Children hold hands as they are taken to a reunification site at nearby Woodmont Baptist Church.

Children hold hands as they are taken to a reunification site at nearby Woodmont Baptist Church. Jonathan Mattise/AP

The morning of the shooting, terrified Covenant parents prayed for mercy as they hoped to reunite with their children. Sissy Goff dashed to Woodmont Baptist Church, Covenant’s reunification ­center for students and parents, where a host of counselors had gathered to offer help.

“I have a sister who has a 4-year-old, and I just thought about all these parents who would be picking up their kids,” Goff says. “I wanted to help parents know what to say.”

Before long, partly because of her experience with Uvalde, a leader at Covenant asked Goff to come to the front and speak to the crowd. She says it was hard. “They were calling names of kids on the microphone to connect them with their parents, and they would hand me the mic in between. I felt like I was in shock.”

Goff did the best she could, suggesting that parents try to remain calm and let kids take the lead in asking questions while giving them space to feel their feelings. But Goff herself had a sinking feeling about Katherine Koonce.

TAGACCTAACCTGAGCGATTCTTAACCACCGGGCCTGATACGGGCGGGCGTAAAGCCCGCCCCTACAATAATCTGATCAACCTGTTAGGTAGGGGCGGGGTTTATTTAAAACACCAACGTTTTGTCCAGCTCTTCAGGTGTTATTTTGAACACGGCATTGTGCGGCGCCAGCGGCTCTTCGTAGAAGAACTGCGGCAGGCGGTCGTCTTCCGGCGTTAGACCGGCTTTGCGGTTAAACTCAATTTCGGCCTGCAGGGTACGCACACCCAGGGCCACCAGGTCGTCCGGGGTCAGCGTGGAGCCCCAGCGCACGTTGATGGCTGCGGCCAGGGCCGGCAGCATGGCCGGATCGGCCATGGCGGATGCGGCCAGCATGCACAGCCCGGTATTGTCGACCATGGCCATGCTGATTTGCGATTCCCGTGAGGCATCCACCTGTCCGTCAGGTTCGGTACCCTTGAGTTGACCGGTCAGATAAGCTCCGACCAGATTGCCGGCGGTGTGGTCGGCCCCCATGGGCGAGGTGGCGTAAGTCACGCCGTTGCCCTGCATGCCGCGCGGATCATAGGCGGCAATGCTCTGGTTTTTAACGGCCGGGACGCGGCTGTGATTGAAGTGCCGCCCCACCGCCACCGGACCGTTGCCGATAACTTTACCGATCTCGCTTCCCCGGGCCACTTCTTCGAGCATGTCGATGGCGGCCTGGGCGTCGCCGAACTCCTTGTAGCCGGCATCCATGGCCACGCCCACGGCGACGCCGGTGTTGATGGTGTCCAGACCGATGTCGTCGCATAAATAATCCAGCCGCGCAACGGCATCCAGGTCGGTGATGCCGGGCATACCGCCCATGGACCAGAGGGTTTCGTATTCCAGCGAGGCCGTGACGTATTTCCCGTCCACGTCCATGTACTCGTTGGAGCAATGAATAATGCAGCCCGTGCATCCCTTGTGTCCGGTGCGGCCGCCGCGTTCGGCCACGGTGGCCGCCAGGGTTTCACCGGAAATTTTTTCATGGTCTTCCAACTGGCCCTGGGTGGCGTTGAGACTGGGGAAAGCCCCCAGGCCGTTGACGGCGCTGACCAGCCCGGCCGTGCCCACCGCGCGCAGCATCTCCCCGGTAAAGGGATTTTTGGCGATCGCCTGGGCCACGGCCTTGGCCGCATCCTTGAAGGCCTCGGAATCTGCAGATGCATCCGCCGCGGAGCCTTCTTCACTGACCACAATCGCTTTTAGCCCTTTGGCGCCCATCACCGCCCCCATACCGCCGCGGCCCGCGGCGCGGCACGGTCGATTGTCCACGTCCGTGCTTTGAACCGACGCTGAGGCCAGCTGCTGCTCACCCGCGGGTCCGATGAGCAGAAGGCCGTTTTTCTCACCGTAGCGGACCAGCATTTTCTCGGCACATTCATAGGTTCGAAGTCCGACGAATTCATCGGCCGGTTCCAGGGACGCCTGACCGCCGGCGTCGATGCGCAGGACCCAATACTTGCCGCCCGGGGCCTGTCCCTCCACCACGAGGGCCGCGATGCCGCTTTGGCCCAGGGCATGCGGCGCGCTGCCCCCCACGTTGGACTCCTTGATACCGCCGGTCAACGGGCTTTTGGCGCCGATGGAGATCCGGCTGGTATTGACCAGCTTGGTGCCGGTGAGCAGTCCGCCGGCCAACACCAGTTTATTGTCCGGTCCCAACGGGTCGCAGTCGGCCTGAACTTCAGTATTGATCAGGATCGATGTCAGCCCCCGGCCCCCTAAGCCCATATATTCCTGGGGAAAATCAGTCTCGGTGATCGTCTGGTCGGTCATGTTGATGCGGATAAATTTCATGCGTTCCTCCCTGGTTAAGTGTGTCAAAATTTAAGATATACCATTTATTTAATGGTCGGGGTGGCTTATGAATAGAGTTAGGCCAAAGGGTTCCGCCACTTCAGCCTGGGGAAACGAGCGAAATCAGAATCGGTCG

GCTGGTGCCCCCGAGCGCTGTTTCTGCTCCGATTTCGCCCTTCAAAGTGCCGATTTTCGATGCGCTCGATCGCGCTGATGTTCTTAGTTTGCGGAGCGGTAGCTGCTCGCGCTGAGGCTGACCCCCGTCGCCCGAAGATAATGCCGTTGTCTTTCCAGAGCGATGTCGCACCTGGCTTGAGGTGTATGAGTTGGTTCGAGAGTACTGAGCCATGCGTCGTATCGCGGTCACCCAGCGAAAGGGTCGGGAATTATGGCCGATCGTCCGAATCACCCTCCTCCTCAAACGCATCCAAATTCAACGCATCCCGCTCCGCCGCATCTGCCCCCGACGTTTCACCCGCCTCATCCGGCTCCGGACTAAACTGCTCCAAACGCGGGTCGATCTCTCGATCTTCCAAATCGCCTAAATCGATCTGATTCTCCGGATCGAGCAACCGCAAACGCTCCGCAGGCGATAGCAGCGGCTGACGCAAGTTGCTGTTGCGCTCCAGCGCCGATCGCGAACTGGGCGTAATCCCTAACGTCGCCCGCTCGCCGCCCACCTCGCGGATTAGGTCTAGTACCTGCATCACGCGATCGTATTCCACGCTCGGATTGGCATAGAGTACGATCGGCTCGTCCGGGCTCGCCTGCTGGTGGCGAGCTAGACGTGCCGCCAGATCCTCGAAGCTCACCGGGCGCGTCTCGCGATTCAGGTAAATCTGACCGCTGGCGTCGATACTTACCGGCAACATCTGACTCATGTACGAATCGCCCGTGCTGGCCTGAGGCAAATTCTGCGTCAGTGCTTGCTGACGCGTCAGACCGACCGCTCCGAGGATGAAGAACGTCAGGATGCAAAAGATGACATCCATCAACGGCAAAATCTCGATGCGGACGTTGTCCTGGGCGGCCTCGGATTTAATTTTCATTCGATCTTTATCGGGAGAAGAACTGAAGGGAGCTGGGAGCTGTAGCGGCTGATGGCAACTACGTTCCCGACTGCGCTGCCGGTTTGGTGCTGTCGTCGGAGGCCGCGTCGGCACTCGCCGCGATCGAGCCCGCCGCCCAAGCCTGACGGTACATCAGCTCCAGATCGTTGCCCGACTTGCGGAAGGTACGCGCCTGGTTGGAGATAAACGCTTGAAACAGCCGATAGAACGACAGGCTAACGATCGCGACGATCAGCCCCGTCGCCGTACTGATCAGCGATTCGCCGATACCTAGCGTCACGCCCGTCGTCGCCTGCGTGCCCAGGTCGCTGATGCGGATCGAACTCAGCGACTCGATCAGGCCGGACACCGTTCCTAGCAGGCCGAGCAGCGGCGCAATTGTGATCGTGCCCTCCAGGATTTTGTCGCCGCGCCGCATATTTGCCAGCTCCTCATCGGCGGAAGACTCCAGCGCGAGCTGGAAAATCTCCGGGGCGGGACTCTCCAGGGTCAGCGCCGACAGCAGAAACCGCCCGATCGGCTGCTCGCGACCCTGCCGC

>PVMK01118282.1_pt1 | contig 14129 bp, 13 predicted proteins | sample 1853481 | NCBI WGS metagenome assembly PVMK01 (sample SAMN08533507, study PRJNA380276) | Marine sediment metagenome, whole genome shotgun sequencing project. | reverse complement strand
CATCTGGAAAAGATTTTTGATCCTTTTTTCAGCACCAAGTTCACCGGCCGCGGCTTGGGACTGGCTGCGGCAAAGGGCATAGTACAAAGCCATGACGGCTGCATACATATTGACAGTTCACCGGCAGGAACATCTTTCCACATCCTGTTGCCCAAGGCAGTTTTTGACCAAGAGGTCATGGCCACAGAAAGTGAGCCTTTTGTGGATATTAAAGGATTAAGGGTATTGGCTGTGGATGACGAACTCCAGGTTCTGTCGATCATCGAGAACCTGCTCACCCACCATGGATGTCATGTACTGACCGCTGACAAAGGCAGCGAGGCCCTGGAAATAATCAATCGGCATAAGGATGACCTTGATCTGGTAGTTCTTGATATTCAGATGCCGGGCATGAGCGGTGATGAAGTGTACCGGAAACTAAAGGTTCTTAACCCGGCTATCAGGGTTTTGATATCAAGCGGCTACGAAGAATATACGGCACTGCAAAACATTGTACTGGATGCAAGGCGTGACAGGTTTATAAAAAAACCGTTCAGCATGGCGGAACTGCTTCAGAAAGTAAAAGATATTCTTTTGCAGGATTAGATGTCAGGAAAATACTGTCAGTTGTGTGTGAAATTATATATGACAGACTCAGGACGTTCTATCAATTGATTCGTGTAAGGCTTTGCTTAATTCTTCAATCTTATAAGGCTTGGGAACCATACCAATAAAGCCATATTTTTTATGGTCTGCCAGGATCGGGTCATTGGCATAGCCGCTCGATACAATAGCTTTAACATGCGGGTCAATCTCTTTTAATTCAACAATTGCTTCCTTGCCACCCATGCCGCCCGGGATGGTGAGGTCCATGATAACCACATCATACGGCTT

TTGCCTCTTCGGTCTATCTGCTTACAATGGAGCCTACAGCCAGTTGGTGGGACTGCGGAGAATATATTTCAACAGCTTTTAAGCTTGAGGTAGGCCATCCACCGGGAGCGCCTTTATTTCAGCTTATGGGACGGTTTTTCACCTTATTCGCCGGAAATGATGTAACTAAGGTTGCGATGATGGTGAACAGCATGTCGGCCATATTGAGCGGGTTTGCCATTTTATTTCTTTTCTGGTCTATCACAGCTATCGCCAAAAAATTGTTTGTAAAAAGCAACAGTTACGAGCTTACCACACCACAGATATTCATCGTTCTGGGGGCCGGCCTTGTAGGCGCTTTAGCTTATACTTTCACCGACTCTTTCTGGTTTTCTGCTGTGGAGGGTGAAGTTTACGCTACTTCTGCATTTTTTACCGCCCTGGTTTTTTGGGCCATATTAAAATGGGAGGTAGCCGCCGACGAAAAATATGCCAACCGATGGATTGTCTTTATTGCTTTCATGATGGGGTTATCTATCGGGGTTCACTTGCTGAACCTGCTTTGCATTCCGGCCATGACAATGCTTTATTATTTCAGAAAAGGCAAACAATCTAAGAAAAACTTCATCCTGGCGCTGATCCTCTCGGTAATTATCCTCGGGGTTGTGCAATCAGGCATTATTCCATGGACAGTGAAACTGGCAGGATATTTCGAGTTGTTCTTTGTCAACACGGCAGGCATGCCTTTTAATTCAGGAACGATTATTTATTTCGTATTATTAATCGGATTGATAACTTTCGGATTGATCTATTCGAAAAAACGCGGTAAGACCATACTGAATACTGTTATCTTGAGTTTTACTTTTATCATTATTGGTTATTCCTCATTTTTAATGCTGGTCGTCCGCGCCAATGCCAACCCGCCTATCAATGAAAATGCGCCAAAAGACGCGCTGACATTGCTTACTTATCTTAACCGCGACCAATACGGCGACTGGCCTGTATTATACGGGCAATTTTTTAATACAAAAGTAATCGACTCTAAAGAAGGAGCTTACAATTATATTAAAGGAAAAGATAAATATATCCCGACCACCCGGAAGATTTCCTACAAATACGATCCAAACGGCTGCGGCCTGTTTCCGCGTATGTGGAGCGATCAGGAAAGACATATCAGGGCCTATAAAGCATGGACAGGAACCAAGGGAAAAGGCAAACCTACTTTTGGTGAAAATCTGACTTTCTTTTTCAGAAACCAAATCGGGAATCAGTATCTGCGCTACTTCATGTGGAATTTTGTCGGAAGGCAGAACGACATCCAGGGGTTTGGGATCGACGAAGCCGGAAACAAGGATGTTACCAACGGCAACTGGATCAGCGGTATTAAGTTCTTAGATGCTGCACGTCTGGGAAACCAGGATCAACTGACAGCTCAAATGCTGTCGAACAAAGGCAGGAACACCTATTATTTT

“I knew she would have been there hugging those kids. I wouldn’t let myself think about it.”

Within an hour of the incident, all of Nashville was thinking about the tragedy. Memorials sprang up that afternoon at the two entrances to the church property. Stuffed teddy bears covered the grass, along with balloons, crosses, and wreaths. Enlarged photos of the six ­victims stood tall in wooden frames, turning once ­little-known faces into familiar ones. Evelyn Dieckhaus. Mike Hill. William Kinney. Katherine Koonce. Cynthia Peak. Hallie Scruggs.

At the north entrance, sympathy wasn’t just tangible. It was palpable. That’s where I first met Kathy Kidwell the day after the shooting. Kidwell was the woman who thought a bomb had gone off, who saw all the parents running to find their kids—a scene she said she couldn’t get out of her mind. Now, she had come at dusk to pray. “For the families,” she says, mentioning that her granddaughter is the same age as the students killed in the attack, a fact that had kept her up all night.

Parents and Covenant School students reunite at Woodmont Baptist.

Parents and Covenant School students reunite at Woodmont Baptist. John Bazemore/AP